It's been a long 5-year journey for those waiting for an a7S II follow-up, but Sony has finally announced the a7S III, a full-frame mirrorless camera that incorporates a modest refresh that's sure to appeal to Sony shooters both new and old. But did expectations fall short? Short answer: no. 

My viewpoint about the technical side of the industry as a whole is to embrace change, challenge it when it doesn't make sense, and educate others so those who come next are better off. That last part is important to me. Education. And the great thing is it doesn't have to be important to you. 

When it comes to the tools filmmakers use to tell stories, to me, they are just tools. They are nothing until you, the filmmaker, puts them in motion. It's humdrum to see creators aggressively root for one company over another, or complain about a missing spec, or a spec that may not be perfect. Now, that's not to say there shouldn't be critical analysis. There definitely should be.


But tools constantly change and evolve. It's not like the Sony a7S III, Panasonic S1H, or Canon EOS R5 is going to be the last hybrid digital camera that's ever made by that company. Generally, they won't be. Sorry, Olympus. The tools are going to improve. And there is no perfect camera for everybody in 2020. And there probably won't be a perfect camera in 2120. 

There are shooters who love Sony, Canon, Nikon, Panasonic, or Fujifilm for one reason or another. That's okay. It's also okay to choose different tools that are not in front of youto shoot on different hybrid camera bodies or on a dedicated cinema camera from ARRI, RED, or Blackmagic Design, etc. But that's just my opinion, which you can wholeheartedly disagree with. It's what makes this medium so interesting. We all have those we look to for inspiration or direction or knowledge. Creators continue to learn even as they grow older. It's not finite. 

With the a7S III, there was early speculation that it would offer higher resolutions similar to the Panasonic S1H. That isn't the case as it tops out at 4K 10-bit 4:2:2. For those who didn't want higher resolution capabilities, you are most likely happy. For those who wanted more, you'll have to sit this version out.


But as you probably know, just having a higher resolution isn't everything when it comes to image capture. There's pixel pitch, pixel density, bit-depth, bit rate, chroma sub-sampling, dynamic range, color science, gamma...all which can be improved. There are many shooters, including myself, that would take a higher bit-depth, better dynamic range, and higher chroma sub-sampling over higher resolution any day of the week. And there are those who prefer higher resolution to oversample an image, or reframe, or need more resolution for visual effects work. What filmmakers are eyeing today is the best of both worlds.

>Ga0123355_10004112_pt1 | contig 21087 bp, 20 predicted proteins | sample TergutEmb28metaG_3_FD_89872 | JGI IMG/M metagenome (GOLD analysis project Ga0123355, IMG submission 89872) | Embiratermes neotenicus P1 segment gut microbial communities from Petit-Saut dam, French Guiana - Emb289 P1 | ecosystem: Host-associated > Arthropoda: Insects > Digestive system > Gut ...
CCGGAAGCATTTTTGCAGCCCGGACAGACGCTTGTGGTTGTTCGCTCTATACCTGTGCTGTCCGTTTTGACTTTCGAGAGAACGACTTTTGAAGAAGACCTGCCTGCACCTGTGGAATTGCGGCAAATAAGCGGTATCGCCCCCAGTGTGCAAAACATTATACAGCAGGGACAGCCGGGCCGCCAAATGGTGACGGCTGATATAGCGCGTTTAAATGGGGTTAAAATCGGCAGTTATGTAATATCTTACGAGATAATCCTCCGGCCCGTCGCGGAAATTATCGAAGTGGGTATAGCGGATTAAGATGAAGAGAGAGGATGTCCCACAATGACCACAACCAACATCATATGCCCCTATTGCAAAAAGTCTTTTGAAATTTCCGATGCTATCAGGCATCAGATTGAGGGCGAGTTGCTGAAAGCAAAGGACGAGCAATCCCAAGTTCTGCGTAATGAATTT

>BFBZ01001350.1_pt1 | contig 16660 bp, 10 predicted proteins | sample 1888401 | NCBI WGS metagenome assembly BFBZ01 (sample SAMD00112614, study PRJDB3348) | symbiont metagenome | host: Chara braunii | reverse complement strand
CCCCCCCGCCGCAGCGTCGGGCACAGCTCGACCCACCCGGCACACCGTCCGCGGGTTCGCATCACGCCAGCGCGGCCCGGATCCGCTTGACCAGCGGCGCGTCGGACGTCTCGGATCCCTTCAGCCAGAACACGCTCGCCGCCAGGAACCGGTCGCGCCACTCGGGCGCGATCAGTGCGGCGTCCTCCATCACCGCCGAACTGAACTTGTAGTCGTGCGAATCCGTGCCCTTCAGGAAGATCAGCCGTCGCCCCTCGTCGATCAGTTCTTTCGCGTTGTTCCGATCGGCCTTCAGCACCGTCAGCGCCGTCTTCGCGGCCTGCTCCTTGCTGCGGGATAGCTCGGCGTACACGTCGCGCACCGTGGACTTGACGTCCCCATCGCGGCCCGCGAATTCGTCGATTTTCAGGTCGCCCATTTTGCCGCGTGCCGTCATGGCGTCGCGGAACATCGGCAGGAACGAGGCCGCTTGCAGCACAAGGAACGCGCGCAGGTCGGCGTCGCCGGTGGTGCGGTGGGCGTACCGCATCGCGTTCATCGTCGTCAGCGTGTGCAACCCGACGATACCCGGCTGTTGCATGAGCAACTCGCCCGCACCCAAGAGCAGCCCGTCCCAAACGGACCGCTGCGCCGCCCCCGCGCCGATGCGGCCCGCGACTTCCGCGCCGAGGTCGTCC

With the release of the Canon EOS R5, more people are starting to recognize the drawbacks of trying to implement 6K or 8K into a camera body of this size. In order to do so, it needs a proper cooling system, internal fans, and most likely, a larger body. It's why many of the same manufacturers that develop hybrid cameras also make dedicated video cameras. The technology for hybrid cameras can only take it so far today. By trying to do two different things in one device, it ultimately limits itself. 

If Sony wanted a jump in resolution with the a7S III, they probably would have needed to increase the camera size. Instead, Sony improved its back-illuminated Exmor R sensor with larger photosites to offer better dynamic range, better low light capabilities, and improved autofocus. How much better? We've seen some early images hit the web, and independent testing is soon to follow. 


There's much to like about the a7S III on paper alone, one feature being its 16-bit RAW output. But as of now, there is nothing compatible with the a7S III that can record 16-bit RAW. Atomos will release software in September that will compress the 16-bit linear RAW output to 12-bit ProRes RAW up to 4K 60p. As for Sony, they have the AXS-R5 and AXS-R7 recorders, but it's not known if they will make them compatible with the Alpha line. So at the moment, creators are handcuffed. 

During the press briefing, Sony took a jab at Canon regarding the EOS R5 overheating and said the a7S III improved its cooling design allowing them to remove the recording limits on the majority of its video formats. According to Sony, the a7S III design has been updated "to ensure effective heat dissipation and [minimize] overheating—even during extended continuous recording sessions at 4K 60p 10-bit 4:2:2 video lasting an hour or more."

The test that Sony did to come to that conclusion was at XAVC S-I 10-bit 4:2:2 at 77° F (25 C°). While it's hard to compare a 12.1MP camera that only shoots 4K to a 45MP camera that shoots 8K, we'll have to see how the camera does outside in higher temperatures as previous Alpha cameras have overheated. 

On paper, there is no recording limit for 4K up to 30p, while 4K 60p has a limit of one hour and 4K 120p has a limit of 20 minutes. If you want to shoot HD 240p, there are no limitations. 


So, why didn't Sony rock the boat with a7S III? Maybe it has to do with Sony reaching a deal with the AP for still and video camerasdidn't want to ruffle any feathers. Maybe it's partly because they don't want to trump their cinema camera line. Maybe it's because it would have required the camera to depart from the Alpha line entirely.

Whatever the case, the a7S III has 4K 4:2:2 10-bit up to 60p without a crop (10% crop when using IBIS) and 4K at 120p. That's what the majority of shooters are looking for in a camera right now. Better images at 4K resolution. If it's not what you're seeking, there are other options available in the hybrid and dedicated cinema camera space.